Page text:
Skills like these, he long maintained, had let the master mariners of antiquity answer the seafarer’s ever-present, life-or-death question — Where am I? — and in so doing sail safely round the world.

“From everything I’ve read, the ancients didn’t feel uncomfortable out there,” Professor Creamer told The New York Times in 1978. “They didn’t have navigational tools, but they didn’t seem afraid to go to sea. I felt they might have known what they were doing, that they might have made predictable landfalls and having once hit a coast could have returned there.”

Newsmax: “‘Mystery Is Over’ Regarding Lost Colony of Roanoke”

The English colonists who came to what became known as the “Lost Colony” never actually disappeared, according to a new book.

Rather, they went to live with their native friends, the Croatoans of Hatteras, The Virginian-Pilot reports.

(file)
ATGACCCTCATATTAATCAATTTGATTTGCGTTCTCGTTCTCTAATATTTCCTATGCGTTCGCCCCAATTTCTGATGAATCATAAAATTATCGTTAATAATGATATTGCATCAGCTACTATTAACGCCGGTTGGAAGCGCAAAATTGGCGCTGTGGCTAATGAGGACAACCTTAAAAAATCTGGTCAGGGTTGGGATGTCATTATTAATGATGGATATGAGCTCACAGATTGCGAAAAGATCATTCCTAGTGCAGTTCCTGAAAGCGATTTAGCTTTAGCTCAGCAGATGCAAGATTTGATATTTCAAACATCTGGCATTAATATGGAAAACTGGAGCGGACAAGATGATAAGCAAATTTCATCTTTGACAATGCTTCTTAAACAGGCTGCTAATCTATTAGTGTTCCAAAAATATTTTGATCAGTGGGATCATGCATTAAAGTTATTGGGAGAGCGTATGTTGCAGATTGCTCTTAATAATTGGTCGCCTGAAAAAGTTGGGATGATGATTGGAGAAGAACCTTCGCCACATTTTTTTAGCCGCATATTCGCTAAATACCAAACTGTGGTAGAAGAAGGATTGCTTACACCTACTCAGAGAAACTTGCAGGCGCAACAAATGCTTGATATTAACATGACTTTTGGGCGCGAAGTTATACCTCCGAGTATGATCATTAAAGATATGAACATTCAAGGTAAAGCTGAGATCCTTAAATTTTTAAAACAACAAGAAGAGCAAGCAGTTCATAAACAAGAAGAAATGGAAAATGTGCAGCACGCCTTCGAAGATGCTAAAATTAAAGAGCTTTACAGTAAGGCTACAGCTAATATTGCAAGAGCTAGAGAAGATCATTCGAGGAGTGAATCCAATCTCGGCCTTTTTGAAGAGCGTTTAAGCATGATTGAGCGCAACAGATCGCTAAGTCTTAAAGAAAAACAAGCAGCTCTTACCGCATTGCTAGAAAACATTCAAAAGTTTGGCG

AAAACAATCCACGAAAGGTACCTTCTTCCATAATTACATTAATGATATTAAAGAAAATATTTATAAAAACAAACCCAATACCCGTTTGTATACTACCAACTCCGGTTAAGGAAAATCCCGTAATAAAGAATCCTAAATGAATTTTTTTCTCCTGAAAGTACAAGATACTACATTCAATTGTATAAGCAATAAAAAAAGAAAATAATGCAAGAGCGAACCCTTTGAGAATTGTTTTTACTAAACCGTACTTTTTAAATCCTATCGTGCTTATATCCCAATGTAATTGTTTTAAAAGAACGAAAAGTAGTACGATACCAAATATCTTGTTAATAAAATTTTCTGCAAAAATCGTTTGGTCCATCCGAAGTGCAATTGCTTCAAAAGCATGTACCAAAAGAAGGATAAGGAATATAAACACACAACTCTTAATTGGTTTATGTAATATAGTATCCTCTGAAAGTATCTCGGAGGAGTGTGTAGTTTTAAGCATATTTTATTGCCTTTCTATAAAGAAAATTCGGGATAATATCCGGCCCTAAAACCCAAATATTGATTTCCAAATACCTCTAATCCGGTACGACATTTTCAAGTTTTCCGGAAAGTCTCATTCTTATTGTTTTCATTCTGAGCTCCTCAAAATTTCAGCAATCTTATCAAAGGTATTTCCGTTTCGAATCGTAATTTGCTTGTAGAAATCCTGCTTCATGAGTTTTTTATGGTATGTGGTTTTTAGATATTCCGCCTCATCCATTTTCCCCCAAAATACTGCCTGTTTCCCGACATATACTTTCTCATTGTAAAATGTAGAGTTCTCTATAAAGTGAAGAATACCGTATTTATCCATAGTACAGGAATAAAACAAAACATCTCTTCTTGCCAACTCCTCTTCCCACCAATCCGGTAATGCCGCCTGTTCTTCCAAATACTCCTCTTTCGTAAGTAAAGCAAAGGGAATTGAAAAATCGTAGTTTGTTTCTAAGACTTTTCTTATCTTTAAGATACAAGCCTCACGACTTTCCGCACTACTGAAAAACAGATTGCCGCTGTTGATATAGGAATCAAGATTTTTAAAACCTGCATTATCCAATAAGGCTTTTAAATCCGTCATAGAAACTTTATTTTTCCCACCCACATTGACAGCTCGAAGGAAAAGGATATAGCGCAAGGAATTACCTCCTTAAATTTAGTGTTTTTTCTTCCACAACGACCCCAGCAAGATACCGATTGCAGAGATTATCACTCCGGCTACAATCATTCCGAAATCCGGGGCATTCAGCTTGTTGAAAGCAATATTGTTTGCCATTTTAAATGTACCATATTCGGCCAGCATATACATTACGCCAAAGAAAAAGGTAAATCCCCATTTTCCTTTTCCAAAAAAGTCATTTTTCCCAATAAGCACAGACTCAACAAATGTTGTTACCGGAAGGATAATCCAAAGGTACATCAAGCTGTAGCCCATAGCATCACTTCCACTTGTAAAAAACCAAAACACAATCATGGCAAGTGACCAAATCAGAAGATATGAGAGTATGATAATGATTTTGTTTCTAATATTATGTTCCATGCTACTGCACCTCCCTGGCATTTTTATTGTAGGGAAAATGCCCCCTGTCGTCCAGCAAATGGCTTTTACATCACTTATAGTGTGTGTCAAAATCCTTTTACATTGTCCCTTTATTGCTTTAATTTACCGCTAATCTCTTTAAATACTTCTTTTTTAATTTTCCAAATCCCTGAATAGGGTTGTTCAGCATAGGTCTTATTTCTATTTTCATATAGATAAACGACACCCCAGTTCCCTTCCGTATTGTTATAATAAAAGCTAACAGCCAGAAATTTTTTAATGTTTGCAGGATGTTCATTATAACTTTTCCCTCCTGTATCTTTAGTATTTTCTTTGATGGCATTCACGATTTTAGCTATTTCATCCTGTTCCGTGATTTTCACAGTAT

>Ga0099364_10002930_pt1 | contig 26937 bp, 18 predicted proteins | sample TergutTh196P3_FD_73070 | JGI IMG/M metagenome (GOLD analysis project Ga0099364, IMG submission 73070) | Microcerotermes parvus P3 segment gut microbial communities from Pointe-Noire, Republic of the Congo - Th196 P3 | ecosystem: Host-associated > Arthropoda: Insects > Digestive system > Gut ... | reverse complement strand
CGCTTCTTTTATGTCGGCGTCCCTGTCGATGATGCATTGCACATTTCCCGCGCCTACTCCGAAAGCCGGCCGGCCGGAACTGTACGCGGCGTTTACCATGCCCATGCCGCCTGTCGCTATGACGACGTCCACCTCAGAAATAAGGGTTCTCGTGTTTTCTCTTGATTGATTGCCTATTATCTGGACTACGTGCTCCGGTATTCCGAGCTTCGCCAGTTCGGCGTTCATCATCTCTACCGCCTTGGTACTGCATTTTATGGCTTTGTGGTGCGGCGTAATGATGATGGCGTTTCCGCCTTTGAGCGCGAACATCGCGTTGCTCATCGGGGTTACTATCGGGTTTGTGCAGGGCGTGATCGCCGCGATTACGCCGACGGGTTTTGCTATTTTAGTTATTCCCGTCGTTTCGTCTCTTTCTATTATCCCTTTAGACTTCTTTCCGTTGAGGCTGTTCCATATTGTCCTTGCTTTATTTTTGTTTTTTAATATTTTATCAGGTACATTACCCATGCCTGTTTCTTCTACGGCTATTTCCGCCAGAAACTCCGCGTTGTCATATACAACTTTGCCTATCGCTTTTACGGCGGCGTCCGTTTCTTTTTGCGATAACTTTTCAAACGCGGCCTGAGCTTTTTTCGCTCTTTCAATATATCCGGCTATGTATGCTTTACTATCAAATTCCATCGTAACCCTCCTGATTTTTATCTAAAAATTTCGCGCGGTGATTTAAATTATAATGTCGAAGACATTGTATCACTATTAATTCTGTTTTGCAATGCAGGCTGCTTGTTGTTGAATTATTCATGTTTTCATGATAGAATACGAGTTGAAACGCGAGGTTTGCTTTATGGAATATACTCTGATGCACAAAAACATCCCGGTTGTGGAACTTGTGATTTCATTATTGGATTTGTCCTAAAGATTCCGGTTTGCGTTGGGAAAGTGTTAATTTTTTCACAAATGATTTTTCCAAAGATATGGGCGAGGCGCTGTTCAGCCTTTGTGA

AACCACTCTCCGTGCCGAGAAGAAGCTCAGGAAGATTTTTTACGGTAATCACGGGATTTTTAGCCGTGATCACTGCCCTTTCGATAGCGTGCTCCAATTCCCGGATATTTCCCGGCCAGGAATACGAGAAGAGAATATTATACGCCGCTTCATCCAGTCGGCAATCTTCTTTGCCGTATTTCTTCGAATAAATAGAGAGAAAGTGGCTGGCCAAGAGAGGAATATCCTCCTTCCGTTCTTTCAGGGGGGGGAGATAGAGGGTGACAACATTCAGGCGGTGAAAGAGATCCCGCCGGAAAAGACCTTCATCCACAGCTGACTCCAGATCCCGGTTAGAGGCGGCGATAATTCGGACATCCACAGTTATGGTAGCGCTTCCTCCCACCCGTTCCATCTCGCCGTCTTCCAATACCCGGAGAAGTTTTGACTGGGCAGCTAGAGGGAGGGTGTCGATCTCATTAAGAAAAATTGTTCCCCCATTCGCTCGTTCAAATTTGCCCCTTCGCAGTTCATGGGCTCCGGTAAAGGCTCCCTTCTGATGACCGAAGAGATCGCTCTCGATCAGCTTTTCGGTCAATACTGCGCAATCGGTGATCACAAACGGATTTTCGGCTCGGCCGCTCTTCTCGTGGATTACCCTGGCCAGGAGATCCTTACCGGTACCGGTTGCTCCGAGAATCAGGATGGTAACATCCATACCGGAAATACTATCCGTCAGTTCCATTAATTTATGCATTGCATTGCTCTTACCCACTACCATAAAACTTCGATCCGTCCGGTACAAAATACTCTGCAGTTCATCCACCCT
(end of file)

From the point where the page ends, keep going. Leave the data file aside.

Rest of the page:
“They were never lost,” said author Scott Dawson, who has researched records and dug up artifacts where the colonists lived with the Indians in the 16th century. “It was made up. The mystery is over.”

Dawson’s book, The Lost Colony and Hatteras Island, which was published in June, highlights his research.

We Are the Mighty: “The last shots of the American Civil War were fired in Russia”

Historians don’t talk much about naval action during the Civil War, certainly not as much as they do about the ground combat. If it’s not about a riverboat, the Monitor and the Merrimack, or damning torpedoes, it just doesn’t get the same attention.

The CSS Shenandoah did a lot of things worth talking about.

Her flag was the last Confederate flag to be lowered and she was the ship that took the Civil War to the global stage, looting and burning Union merchant shipping from Africa to India to Russia and back.